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DeGale vs Eubank Jr: Last chance saloon

This all-British super-middleweight scrap could signal the end of either guy’s career at the top level.

Premier Boxing Champions, ITV Sport & Poxon Sports Boxing press conference Photo by James Chance/Getty Images
Lewis Watson is a sports writer from London, UK, and a member of the Boxing Writers Association of America. He has been a contributor at Bad Left Hook since 2018.

James DeGale (25-2-1, 15 KO) and Chris Eubank Jr. (27-2, 21 KO) will put years of talking behind them on February 23, as they look to settle the score of sparring myths and Twitter insults inside London’s 02 Arena.

This isn’t exactly your traditional collision course. With recent losses on their records and opportunities at the highest level becoming somewhat limited, the former IBF super-middleweight world champion and IBO super-middleweight “world champion” have crossed each other’s path at the right time; the fear for both lies in the future after a potential loss in this ITV Box Office pay-per-view bout.

Speaking to iFLTV TV last week, Eubank Jr. opened his interview by stating the following: “It’s the fight that I’ve wanted since I’ve turned pro. It’s the fight that the fans have wanted since I’ve turned pro. Now we get to put the show on for the fans.”

Eubank can only speak for himself in this scenario. Sure, now the fight has been made it’s certainly one that will grab headlines in the UK, but I can’t admit that it’s been one on the horizon for as long as the 29-year-old is making out.

It feels like Eubank Jr.’s lifestyle out of the ring, self-promotion and mysterious methods of training have left him as somewhat of a nomad in the British boxing scene. Still without a defining victory; still without a defining rival.

It’s hard to imagine DeGale giving Junior either of these. DeGale’s career has been defined first, by his long-standing rivalry with George Groves, and followed by a long-winded route to finally capturing the IBF world title against Andre Dirrell - since then DeGale has struggled against a faded Lucien Bute, a game Badou Jack and two hard-fought twelve rounders against an un-fancied Caleb Truax (forcing him to win back his world title after losing it to Truax on home soil). In the twilight of his career - himself admitting so - DeGale is looking for the money fights as he looks to underline a successful career with a win over one of the most famous names in the UK: Eubank.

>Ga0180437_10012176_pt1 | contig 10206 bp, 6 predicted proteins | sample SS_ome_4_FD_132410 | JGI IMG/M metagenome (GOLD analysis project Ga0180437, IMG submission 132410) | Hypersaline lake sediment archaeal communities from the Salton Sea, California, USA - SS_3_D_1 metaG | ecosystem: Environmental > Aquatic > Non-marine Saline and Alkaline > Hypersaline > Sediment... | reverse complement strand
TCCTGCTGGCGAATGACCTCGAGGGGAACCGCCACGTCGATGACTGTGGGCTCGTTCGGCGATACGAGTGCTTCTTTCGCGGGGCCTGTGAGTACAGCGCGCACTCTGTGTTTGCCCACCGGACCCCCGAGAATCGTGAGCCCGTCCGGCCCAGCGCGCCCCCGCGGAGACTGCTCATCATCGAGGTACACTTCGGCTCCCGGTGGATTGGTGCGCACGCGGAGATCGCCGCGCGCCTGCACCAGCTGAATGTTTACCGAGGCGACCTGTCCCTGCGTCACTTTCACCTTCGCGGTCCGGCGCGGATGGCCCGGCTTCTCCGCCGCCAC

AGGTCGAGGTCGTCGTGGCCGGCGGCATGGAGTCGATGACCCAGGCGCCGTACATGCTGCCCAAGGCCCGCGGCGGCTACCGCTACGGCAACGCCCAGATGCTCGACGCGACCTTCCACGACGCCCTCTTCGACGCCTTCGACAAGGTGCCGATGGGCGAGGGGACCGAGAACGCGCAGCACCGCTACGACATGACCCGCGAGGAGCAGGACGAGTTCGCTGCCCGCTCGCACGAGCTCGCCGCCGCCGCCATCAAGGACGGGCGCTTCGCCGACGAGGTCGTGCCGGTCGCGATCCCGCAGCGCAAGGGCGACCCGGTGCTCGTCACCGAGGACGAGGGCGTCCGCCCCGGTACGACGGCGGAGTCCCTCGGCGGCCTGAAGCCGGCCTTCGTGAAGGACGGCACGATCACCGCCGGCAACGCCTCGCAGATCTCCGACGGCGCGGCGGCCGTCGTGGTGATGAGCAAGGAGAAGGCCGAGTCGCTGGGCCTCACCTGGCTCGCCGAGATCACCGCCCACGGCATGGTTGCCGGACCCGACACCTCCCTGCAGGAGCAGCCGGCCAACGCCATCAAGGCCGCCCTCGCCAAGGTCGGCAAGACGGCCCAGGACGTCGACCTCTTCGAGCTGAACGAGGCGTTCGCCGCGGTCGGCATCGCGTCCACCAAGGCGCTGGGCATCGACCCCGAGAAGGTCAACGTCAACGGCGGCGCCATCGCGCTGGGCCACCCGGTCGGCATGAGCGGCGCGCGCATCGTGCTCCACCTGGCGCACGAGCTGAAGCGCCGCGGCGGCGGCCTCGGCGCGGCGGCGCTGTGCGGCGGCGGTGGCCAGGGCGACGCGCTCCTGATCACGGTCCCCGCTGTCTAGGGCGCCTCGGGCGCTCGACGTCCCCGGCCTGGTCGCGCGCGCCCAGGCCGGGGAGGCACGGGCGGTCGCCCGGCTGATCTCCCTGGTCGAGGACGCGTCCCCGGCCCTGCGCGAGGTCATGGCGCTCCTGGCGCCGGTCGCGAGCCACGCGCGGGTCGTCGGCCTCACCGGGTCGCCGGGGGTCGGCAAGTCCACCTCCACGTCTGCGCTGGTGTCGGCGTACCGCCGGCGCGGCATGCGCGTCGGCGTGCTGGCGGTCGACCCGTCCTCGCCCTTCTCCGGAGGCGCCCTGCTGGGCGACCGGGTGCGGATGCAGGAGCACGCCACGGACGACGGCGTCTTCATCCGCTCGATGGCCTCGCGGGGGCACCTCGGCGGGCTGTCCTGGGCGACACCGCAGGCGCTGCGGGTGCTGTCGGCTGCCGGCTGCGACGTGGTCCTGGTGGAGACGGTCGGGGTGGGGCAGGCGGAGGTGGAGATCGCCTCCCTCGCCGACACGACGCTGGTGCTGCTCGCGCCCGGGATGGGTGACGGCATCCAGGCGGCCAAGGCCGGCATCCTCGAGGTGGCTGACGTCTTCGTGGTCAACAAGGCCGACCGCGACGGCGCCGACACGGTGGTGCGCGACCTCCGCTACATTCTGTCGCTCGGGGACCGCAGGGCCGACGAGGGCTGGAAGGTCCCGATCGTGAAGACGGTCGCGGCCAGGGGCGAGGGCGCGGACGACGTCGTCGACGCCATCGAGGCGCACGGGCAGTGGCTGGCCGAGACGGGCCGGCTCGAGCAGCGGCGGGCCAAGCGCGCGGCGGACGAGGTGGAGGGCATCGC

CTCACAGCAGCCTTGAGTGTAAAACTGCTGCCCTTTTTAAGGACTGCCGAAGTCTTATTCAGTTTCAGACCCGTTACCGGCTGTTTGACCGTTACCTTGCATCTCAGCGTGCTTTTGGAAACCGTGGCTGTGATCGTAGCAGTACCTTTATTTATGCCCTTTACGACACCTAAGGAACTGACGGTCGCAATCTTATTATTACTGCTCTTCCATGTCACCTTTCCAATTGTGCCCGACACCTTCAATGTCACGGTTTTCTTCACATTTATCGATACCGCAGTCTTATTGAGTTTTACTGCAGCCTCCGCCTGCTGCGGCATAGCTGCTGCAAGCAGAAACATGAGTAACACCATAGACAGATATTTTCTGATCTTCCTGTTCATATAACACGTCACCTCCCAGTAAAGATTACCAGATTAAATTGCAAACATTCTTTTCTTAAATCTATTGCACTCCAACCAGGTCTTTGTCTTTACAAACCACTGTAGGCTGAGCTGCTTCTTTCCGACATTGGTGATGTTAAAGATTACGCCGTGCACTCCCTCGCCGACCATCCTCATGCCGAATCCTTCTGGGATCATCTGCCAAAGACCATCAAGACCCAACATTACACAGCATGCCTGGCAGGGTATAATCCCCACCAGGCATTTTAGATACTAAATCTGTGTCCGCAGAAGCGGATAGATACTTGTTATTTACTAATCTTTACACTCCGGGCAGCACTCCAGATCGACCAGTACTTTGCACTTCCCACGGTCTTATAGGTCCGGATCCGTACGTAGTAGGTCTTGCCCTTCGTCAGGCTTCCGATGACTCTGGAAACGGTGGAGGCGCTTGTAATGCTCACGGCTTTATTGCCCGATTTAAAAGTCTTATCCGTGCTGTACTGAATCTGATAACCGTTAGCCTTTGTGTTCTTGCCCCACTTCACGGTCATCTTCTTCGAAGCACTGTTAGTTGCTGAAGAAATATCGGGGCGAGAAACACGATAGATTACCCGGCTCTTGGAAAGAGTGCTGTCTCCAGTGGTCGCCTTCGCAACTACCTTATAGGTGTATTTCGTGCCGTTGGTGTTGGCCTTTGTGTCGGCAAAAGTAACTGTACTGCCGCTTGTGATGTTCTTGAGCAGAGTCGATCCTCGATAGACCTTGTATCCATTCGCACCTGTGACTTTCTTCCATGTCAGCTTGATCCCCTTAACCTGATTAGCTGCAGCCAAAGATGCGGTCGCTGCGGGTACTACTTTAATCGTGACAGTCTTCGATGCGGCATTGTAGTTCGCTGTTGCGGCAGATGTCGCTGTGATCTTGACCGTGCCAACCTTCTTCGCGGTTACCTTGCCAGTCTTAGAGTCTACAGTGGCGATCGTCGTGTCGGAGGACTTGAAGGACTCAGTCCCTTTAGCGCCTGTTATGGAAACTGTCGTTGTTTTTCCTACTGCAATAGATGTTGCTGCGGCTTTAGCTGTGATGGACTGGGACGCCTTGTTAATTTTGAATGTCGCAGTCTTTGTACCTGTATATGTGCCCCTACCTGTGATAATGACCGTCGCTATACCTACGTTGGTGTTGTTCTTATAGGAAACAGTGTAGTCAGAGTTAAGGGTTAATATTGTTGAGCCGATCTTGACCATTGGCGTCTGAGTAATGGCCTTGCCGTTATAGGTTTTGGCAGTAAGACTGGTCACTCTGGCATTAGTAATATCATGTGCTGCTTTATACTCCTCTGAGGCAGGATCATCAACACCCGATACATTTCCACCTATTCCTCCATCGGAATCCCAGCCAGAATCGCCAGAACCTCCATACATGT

Junior’s career is still yet to take off. It’s threatened, and he has had the opportunities to flourish, however, convincing losses at the hands of Billy Joe Saunders at middleweight and George Groves at super-middle have buckled any strides towards a desired “world level” label. Rumours of him and his father turning down a fight with Gennady Golovkin in 2016 also ask questions.

In a sport of such fine margins, failure to adapt to situations inside the ring can ultimately lead you to pay the full price of failure. Labelled throughout his career as a “volume puncher, with a terrific work rate and an athletic build” did him no favours in the World Boxing Super Series as he came up against the technically superior George Groves.

Still, without a recognised coach in his corner giving him instructions, Junior was unable to solve the Groves puzzle over twelve rounds. His output was strong late into the fight, but with the champion only fighting with one arm in the last round, Eubank still found it hard to pin the ‘Saint’ down, with footwork and positional sense proving his Achilles heel. Junior famously left it too late, also, in his defeat to Saunders in 2014, with lessons not being learnt in four years of combat.

His social media stories give us the impression of a hard-hitting beast at 168-pounds; he’s very easy on the eye as a fighter but lacks the intuitive boxing brain that you would assume to come naturally within the family name.